Advances in Rehabilitation Technologies

Updated: Nov 8




In recent years, it is possible to identify a clear trend in the design and development of rehabilitation technologies. Initially, technologies were based more on a user-centred approach and now we can clearly see a paradigm shift from general user-centred approach to a more specific activity-centred approach.





When we talk about rehabilitation using advanced technologies, we see a transformation of flow as real world demands meet the person or the environment. Addition of these technologies can create and cultivate an optimal experience to the person in the environment. It thus improves the quality of life of the individuals, through effective support of his/her activity and environmental interaction.


Let’s speak technology and rehab! Below I have listed the top 5 types of technologies that are used in rehabilitation, dividing them according to their functional use and therapeutic benefits.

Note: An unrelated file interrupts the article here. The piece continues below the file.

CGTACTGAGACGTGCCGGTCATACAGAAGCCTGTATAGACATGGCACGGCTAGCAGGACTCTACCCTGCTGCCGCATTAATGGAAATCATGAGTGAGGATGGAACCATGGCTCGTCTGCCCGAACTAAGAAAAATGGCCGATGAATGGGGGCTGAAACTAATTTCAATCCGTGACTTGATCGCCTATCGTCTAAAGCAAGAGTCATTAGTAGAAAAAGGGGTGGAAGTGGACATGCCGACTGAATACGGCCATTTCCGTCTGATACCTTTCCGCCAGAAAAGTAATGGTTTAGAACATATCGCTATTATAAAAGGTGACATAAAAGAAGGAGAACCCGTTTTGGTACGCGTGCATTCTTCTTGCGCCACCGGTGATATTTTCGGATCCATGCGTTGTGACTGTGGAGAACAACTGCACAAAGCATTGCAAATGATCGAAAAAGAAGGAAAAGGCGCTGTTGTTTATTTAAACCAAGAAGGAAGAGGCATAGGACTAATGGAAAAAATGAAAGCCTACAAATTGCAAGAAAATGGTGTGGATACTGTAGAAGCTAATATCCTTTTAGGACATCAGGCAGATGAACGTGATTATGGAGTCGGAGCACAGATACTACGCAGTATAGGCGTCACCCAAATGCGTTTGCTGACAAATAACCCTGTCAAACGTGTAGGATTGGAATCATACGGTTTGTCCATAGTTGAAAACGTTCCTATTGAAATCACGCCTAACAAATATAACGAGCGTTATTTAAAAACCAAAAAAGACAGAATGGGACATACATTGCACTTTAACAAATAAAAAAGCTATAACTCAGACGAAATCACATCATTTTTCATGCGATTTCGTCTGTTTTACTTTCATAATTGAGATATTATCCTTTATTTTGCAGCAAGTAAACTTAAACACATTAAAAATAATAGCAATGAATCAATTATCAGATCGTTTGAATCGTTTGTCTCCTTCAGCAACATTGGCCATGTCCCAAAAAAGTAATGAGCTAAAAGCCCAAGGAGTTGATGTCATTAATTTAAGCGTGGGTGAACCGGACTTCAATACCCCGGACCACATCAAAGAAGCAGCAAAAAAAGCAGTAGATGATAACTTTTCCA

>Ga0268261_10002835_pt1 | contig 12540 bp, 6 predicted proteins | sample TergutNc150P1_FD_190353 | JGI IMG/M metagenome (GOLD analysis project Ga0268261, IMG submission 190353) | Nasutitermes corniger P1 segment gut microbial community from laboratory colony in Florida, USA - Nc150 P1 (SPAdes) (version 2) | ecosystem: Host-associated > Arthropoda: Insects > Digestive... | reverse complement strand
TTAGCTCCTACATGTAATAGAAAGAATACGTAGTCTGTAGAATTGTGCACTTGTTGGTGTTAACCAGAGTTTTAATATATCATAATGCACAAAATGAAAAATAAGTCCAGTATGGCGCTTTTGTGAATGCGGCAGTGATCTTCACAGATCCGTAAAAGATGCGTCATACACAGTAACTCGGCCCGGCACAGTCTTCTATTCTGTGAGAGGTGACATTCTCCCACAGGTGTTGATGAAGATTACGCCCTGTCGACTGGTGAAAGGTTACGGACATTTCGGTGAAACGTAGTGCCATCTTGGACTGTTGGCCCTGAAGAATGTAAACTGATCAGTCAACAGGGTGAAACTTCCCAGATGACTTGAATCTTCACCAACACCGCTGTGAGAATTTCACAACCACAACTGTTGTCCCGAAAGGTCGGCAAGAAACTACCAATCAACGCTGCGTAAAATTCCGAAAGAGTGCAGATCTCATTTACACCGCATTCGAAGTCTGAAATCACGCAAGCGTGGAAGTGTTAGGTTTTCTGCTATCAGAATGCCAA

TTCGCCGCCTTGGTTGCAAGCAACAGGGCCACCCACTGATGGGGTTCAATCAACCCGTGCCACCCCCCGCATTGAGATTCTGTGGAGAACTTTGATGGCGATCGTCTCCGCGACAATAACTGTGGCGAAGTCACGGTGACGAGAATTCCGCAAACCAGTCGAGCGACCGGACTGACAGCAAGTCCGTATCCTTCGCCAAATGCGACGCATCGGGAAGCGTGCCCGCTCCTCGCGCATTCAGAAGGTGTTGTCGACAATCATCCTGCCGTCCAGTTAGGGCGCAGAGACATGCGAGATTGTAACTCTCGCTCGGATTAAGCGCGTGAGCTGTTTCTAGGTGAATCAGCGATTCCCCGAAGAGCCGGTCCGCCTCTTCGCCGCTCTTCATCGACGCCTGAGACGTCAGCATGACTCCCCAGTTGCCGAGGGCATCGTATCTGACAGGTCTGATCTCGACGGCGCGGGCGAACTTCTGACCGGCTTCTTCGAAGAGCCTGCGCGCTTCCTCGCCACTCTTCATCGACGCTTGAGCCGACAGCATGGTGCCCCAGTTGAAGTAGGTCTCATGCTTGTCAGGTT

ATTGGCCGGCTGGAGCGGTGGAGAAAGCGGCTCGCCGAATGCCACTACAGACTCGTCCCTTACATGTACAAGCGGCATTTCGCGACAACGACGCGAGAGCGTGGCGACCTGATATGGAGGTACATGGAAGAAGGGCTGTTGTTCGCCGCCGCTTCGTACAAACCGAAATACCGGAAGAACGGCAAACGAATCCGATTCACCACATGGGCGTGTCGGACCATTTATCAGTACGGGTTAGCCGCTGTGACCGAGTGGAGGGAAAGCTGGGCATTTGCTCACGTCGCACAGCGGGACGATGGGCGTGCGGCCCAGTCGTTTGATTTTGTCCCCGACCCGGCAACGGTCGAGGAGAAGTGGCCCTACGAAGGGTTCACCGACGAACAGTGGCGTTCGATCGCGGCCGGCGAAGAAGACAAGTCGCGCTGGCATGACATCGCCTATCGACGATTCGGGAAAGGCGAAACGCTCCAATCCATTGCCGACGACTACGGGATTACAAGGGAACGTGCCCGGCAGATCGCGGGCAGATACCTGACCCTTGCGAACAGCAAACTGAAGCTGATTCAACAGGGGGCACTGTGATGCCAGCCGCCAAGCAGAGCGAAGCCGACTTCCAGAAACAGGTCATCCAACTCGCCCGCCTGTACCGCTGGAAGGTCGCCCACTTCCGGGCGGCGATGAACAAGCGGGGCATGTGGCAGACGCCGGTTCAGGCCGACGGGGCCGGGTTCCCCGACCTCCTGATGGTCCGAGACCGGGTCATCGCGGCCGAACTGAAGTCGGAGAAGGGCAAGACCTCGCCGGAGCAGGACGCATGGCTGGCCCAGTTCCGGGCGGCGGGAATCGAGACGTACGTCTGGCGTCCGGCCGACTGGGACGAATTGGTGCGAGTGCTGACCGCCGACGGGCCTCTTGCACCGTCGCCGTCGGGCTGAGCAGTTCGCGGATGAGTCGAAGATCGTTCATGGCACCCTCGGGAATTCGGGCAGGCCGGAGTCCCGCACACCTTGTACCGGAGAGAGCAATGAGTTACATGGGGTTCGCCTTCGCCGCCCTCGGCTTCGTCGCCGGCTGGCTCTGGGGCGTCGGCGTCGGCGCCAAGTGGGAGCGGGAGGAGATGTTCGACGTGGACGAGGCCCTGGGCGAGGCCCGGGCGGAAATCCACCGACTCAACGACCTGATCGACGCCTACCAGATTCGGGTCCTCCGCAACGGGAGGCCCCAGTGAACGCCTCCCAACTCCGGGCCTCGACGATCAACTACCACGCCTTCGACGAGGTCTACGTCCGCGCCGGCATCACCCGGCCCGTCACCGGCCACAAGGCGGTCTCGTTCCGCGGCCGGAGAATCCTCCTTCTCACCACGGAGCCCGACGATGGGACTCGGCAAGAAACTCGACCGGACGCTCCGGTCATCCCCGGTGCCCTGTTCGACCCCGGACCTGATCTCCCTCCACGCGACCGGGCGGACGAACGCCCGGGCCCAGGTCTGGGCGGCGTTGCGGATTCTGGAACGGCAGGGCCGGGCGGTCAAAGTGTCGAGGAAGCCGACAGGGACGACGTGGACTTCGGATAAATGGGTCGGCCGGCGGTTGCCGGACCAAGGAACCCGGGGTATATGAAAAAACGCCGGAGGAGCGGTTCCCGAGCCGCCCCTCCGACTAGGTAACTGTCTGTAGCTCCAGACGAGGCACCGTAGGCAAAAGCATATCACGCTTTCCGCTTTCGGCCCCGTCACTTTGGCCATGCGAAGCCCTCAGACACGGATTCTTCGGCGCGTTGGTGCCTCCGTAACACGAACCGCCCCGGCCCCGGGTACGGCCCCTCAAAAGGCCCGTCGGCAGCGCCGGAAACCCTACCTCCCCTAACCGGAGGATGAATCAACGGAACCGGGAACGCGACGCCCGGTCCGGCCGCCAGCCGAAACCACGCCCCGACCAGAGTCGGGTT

1) Technologies that aid in functional gains


The first thing that comes to mind is the use of Robotics. The development of robotic devices for healthcare has generated a fresh new wind in the field of rehabilitation. Robots can simulate a variety of computerised activities and quietly switch between them. Some robotic devices have the capability to generate arbitrary patterns of assistance and resistance as required, while some can simply assess the performances in an integrated and objective fashion using sensors.



Next in the list to aid in functional gain are the exo-skeleton devices. There are a lot of these devices available in the market, some though in the prototype stage. These devices are capable of providing partial to complete automation of functions.